By Rep. Kay Granger (R-Texas) - 06/30/10 11:59 PM EDT
The F-35 joint strike fighter program has changed significantly during the past year. The Pentagon restructured the program, installed new leadership to oversee it and conducted a thorough review of the entire project.
One thing hasn’t changed: America needs the F-35.
The F-35 Lightning II program is delivering three variants of the same aircraft to three U.S. service branches — the Air Force, the Navy and the Marines — as well as several allies who are helping to pay for its development.
The common features shared by the three variants decrease development and operational costs. Just as importantly, the unique features of each variant provide the versatility required for the Air Force to operate on conventional runways, the Navy to operate on aircraft carriers and the Marines to land vertically like a helicopter.
The F-35 will do the job of four aging aircraft that have been the workhorses of our services for the past three decades. It can provide air support for ground troops or attack targets at sea or on land.
Intense scrutiny and restructuring have improved the F-35 program. Now, it’s time to move forward. What the program needs now is stability.
Some Members of Congress have raised the prospect of once again slowing the rate of F-35 production. Current plans call for production to ramp up from 43 aircraft in fiscal year 2011 to more than 220 a year by fiscal year 2016.
Maintaining that production schedule is important because reductions would delay delivery of this vital aircraft to our services and guarantee higher costs. The F-35 program relies on almost 900 suppliers in 45 states. Those companies, which include small businesses, need certainty in the production schedule so they can hire employees and purchase equipment to meet their con tractual obligations on time and on budget.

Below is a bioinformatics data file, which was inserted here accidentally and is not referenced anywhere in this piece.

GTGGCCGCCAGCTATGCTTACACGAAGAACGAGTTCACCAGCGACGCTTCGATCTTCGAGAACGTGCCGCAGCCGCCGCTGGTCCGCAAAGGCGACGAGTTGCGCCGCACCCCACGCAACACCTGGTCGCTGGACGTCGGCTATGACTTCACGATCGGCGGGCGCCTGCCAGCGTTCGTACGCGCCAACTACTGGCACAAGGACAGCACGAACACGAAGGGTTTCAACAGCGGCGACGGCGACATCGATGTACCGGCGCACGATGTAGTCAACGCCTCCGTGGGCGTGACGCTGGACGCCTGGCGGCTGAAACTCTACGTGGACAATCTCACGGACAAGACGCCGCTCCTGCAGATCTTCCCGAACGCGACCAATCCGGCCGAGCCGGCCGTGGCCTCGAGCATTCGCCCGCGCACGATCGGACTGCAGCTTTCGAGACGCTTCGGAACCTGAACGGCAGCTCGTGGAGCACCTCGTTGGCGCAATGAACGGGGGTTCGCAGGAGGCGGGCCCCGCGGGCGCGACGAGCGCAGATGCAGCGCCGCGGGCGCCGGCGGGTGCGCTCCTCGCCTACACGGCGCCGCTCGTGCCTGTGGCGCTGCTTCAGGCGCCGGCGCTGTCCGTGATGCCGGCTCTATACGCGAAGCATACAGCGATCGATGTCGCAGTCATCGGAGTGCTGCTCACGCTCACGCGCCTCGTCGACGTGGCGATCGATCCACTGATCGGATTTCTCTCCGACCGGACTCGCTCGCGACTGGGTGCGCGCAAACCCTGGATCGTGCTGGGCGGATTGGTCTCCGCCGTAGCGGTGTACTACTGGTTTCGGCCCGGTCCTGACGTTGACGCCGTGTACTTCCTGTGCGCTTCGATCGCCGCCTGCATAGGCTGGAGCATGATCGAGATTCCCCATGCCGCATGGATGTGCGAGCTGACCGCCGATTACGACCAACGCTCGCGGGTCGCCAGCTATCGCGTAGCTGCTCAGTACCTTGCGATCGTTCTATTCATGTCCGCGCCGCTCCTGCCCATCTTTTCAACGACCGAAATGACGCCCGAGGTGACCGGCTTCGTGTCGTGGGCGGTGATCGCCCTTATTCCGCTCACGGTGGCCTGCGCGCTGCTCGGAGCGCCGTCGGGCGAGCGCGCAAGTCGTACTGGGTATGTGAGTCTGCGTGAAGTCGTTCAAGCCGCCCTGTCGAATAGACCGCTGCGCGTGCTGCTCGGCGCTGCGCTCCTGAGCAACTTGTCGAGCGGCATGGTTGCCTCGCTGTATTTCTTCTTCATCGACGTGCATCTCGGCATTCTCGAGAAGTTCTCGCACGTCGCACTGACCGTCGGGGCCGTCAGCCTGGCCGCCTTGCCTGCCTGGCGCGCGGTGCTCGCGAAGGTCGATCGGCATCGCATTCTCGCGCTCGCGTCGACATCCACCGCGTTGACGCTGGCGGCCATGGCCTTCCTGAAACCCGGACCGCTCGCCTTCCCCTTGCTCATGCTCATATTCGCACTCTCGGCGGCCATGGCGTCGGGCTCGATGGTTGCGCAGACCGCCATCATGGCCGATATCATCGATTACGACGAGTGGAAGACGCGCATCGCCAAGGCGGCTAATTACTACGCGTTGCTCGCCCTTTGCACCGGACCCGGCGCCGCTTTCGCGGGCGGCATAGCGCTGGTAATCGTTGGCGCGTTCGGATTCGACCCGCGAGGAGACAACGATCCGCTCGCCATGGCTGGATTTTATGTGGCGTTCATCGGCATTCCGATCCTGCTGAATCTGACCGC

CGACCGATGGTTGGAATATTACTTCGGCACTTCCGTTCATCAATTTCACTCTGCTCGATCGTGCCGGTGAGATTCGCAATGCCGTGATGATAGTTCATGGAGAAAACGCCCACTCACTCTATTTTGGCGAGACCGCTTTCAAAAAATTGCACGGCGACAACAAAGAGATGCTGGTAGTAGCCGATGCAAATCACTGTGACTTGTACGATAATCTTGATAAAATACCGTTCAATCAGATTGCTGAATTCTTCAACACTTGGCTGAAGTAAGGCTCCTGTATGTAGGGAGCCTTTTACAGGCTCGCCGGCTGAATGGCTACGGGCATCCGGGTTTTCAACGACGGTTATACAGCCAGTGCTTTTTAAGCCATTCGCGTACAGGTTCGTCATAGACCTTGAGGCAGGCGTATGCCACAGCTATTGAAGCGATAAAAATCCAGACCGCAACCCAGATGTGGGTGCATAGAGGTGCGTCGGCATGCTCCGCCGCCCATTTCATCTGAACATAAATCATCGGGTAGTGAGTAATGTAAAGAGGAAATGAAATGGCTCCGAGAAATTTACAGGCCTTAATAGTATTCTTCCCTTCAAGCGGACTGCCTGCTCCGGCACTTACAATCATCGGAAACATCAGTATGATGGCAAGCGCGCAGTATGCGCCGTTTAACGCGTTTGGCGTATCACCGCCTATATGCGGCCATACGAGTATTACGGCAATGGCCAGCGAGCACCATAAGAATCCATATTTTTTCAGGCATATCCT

Stability also encourages foreign investment in the F-35. Eight U.S. allies have partnered with the United States to develop the aircraft. During the life of the program, foreign sales could total more than $60 billion — providing jobs at home and closer cooperation with U.S. allies abroad.
The F-35 is not a jobs program, but in this economy the jobs are certainly welcome. Even at the current low rate of production, the F-35 program generates more than 127,000 direct and indirect jobs across the country. The overall economic impact of the program will total about $11.1 billion this year alone.
Those high-quality jobs are breathing new life into a manufacturing and technology base depleted by spending reductions for military aviation after the end of the Cold War. The production infrastructure is available to deliver F-35s in the quantities that the Defense Department needs.
Production delays would drive up costs, disrupt the supply chain, weaken the commitment of allies and force the service branches to continue to rely on aging, outdated aircraft. No one wins.
Defense Secretary Robert Gates is determined to cut defense programs that he considers wasteful but the secretary also understands the need for stability. In a Statement of Administration Policy on the House
Armed Services Committee National Defense Authorization Act for Fiscal Year 2011, the White House has warned Congress that restrictions that limit F-35 production would “impose unacceptable schedule and budget risks.”
Of course, cost is a legitimate concern for any government program. Members of Congress and the Defense Department have an obligation to maintain their oversight role on the F-35 program. As a member of the Defense Appropriations Subcommittee, I believe the close scrutiny should continue, and it will.
But unnecessary delays will not save money. It is time to move forward with a realistic production schedule for an aircraft that America needs now. The F-35 is ready for takeoff.
Rep. Granger is the Ranking Republican on the State and Foreign Operations Appropriations Subcommittee and sits on the Defense Subcommittee.